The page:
Advocates walk for suicide prevention awareness

Advocates walk for suicide prevention awareness

NEWARK — Close to 100 people carrying purple and yellow balloons crossed the overpass over Church Street in Newark on Tuesday evening as the mid-point to the first 5K walk in honor of suicide prevention in Licking County.

Walkers had written messages to or names of suicide victims on the balloons that were carried through Rotary Park to the overpass and back. The balloons were released during a candlelight vigil at the Rotary Pavillion after the walk.

“We’re here to remember those lost,” said Justina Wade, suicide prevention coordinator for Mental Health America of Licking County. “We (also) want to reduce the stigma associated with mental illness.”

The annual event was sponsored by Mental Heath America of Licking County, Licking County Suicide Prevention Coalition, Survivors After Suicide Loss Support Group, and Mental Health & Recovery for Licking and Knox Counties.

This is the first time the event included a 5K walk. In past years, participants have walked through downtown Newark with the candlelight vigil at the gazebo on the square. The event was moved to Rotary Park because of the construction downtown, Wade said.

Though donations towards suicide prevention awareness campaigning were accepted, Wade said, “We do not use this as a fundraiser at all.”

Michaela Trawick, president of the Youth Leadership Council of Licking County, said that its especially important for young people to be aware of suicide prevention measures.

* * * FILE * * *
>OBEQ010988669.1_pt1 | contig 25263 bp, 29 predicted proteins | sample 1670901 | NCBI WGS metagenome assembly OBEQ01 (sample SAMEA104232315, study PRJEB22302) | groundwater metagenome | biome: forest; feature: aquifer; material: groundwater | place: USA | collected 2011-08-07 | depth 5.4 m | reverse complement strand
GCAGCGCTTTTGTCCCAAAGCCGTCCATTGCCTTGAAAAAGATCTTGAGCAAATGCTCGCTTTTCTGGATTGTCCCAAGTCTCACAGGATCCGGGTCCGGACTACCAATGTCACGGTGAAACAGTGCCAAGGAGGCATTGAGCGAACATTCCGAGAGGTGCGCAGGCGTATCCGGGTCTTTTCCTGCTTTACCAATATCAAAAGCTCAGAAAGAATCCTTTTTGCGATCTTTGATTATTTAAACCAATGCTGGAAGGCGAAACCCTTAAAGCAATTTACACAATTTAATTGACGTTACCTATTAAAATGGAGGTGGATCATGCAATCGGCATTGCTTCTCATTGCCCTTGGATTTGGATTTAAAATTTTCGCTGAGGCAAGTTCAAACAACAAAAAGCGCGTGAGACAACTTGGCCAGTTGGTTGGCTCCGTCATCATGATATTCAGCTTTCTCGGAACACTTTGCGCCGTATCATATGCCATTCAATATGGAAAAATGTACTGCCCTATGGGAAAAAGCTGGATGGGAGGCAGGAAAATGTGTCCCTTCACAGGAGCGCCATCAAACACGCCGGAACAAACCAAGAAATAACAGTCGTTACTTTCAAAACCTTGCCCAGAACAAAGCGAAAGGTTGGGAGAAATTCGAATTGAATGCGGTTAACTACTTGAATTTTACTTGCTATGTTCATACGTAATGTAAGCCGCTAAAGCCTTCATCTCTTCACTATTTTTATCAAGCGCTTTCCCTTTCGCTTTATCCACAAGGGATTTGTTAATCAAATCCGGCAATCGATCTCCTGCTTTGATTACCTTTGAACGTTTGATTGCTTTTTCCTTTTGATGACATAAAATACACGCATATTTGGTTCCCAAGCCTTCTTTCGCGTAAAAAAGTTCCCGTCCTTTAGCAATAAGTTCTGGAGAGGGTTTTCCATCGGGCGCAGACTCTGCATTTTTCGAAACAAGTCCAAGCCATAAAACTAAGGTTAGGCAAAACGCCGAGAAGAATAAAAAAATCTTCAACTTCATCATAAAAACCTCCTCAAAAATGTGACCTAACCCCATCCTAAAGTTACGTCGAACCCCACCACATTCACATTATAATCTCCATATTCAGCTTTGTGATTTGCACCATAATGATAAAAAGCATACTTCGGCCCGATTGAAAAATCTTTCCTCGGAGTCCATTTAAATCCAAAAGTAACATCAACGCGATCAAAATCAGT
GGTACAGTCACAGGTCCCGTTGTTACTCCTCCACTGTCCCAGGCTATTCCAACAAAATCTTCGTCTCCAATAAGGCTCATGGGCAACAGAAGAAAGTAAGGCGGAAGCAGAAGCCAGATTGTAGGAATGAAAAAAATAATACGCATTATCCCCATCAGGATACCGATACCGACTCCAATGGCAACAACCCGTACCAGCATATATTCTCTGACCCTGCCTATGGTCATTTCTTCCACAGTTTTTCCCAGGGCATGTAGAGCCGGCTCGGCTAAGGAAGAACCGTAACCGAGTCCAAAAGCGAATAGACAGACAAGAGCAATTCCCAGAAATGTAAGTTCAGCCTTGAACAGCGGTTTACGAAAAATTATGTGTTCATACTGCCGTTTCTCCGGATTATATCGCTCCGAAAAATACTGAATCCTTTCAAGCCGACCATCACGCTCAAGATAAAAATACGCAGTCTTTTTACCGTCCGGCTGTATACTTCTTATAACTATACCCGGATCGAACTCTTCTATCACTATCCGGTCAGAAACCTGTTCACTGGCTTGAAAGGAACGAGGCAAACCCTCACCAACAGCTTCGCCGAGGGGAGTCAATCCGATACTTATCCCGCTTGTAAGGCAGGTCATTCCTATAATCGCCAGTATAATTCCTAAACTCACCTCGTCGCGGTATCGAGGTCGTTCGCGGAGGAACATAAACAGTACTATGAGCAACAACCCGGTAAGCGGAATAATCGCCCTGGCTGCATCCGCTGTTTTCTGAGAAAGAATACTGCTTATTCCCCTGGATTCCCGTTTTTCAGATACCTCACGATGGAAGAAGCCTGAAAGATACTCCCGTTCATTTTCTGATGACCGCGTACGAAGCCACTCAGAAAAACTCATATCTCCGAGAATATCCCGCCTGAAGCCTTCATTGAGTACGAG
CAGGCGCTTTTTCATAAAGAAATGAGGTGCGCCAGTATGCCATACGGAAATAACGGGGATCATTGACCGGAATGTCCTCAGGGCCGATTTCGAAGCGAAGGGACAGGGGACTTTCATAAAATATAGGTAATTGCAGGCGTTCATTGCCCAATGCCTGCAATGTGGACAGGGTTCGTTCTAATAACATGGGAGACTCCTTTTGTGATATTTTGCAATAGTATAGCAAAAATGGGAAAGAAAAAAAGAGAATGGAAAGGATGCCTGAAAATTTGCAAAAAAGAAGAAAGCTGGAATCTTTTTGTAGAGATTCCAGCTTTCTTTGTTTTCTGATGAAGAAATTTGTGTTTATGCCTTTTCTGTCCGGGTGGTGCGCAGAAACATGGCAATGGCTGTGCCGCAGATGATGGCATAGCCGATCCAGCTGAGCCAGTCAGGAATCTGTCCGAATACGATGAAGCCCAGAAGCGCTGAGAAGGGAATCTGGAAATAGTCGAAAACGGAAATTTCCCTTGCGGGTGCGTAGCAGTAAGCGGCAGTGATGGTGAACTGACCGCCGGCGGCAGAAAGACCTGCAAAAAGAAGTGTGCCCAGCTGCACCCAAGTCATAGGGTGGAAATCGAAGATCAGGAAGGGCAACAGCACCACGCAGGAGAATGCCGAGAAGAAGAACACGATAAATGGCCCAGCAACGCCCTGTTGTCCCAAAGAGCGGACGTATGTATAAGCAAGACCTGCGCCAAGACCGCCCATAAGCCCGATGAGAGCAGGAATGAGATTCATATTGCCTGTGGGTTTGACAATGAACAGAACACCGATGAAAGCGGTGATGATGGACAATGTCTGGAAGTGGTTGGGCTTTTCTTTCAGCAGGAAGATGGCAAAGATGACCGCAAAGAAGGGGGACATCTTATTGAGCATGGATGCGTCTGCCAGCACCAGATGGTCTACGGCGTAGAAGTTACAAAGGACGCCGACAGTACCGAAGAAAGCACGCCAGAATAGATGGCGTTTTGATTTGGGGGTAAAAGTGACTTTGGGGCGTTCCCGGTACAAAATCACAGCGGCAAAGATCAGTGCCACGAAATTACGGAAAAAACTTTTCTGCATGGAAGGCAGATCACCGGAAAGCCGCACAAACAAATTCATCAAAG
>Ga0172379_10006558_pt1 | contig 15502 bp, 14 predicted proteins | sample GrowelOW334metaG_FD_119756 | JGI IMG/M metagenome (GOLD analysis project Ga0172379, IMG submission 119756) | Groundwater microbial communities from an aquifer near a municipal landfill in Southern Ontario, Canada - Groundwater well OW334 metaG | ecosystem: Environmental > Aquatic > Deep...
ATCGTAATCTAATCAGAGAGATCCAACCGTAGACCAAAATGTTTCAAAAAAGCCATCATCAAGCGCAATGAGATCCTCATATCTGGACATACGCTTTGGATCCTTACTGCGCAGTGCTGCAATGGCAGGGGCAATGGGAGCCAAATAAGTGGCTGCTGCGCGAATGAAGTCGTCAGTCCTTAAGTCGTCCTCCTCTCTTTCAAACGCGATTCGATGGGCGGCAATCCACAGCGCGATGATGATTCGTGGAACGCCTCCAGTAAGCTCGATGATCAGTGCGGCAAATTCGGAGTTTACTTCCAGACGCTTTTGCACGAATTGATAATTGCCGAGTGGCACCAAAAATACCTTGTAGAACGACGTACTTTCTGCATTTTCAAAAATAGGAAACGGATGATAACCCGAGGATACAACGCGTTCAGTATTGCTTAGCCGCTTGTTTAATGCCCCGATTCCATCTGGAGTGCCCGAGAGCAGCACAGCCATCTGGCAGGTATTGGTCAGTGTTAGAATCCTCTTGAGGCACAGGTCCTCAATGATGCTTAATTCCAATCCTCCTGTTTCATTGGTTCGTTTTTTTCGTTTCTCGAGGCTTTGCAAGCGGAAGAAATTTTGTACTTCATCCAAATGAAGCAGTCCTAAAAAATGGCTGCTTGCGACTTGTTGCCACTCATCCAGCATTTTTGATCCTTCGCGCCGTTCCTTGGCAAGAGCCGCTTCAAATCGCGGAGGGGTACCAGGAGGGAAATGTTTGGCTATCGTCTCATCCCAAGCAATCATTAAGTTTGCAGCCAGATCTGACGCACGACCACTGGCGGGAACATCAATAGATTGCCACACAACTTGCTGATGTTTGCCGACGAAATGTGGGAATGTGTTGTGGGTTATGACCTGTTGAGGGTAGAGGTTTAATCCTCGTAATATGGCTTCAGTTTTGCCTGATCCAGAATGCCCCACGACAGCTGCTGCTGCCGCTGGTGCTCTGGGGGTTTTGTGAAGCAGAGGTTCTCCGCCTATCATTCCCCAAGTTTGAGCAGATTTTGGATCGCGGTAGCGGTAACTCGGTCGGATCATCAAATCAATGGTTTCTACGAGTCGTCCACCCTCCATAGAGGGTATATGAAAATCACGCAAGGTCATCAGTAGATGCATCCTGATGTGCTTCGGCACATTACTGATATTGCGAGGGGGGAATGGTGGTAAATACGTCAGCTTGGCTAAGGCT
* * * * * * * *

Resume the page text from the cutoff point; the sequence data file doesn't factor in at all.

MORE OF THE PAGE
“Everyone has been affected by suicide,” Trawick said. “We see it all over the place.”

Trawick, a senior at Newark High School, said that even if her peers do not know someone personally affected by suicide, its impossible to avoid the issue in the news.

At a local level, early last week, a Denison University student’s death was reported a suicide by the Licking County coroner’s office. Wendell Jackson reportedly hanged himself last Monday.

Trawick said it was important for young people to be aware of signs or symptoms of mental illness so that teenagers can seek help for themselves or their friends.

A majority of the 57-member Youth Leadership Council participated in the walk and candlelight vigil Tuesday.

“There are teens out there that are trying to make a difference,” Trawick said.

Wade said that the walk and candlelight vigil is held every September because it is National Suicide Prevention Awareness month.

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Found in The Newark Advocate September 9, 2015

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